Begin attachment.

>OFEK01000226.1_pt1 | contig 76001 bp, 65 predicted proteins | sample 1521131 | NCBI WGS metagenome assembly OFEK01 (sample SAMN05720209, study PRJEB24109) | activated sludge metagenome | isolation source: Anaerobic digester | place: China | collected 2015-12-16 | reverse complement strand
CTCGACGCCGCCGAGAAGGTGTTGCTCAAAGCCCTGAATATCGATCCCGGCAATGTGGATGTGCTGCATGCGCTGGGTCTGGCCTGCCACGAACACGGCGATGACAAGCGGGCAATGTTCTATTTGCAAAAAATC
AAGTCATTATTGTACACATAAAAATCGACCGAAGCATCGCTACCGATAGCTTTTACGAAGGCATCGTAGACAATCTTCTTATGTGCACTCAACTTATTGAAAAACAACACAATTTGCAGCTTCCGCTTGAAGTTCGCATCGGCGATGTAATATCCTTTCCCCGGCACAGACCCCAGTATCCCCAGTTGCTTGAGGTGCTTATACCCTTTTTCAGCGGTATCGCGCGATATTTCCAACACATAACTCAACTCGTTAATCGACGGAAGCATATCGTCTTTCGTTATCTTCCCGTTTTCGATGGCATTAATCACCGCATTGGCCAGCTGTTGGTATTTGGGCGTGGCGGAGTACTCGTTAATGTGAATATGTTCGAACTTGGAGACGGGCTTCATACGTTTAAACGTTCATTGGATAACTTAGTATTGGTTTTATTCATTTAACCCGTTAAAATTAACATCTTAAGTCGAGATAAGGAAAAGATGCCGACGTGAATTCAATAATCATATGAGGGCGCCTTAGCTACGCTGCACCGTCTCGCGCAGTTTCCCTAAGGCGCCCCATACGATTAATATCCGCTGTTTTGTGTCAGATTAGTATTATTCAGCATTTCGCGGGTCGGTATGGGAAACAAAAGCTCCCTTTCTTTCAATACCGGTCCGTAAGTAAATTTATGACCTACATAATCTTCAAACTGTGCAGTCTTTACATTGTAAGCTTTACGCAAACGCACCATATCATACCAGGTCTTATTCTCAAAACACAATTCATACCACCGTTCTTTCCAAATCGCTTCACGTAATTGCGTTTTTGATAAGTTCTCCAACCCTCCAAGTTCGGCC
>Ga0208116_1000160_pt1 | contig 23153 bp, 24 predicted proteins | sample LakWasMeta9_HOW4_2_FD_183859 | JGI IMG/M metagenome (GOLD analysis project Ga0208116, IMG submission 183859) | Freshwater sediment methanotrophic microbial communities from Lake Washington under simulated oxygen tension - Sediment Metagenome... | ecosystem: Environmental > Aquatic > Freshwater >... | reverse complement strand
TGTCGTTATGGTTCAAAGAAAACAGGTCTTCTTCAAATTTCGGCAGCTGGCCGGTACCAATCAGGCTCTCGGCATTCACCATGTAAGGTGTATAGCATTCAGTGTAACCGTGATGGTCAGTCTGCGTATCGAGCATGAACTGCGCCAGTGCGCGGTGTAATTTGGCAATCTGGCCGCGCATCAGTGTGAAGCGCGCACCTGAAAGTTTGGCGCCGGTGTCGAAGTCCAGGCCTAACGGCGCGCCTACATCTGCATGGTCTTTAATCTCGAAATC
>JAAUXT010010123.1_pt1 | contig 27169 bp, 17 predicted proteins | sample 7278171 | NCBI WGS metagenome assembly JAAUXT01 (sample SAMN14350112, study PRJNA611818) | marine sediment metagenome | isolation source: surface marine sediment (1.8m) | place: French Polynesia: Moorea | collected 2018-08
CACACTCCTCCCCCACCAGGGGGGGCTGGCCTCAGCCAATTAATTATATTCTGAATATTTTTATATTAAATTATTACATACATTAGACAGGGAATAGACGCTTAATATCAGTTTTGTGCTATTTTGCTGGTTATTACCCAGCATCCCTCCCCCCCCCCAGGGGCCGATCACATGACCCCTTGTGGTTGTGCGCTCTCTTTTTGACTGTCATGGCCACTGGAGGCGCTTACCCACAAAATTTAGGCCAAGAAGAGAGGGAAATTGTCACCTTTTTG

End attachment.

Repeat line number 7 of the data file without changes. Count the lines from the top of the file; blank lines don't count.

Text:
CACACTCCTCCCCCACCAGGGGGGGCTGGCCTCAGCCAATTAATTATATTCTGAATATTTTTATATTAAATTATTACATACATTAGACAGGGAATAGACGCTTAATATCAGTTTTGTGCTATTTTGCTGGTTATTACCCAGCATCCCTCCCCCCCCCCAGGGGCCGATCACATGACCCCTTGTGGTTGTGCGCTCTCTTTTTGACTGTCATGGCCACTGGAGGCGCTTACCCACAAAATTTAGGCCAAGAAGAGAGGGAAATTGTCACCTTTTTG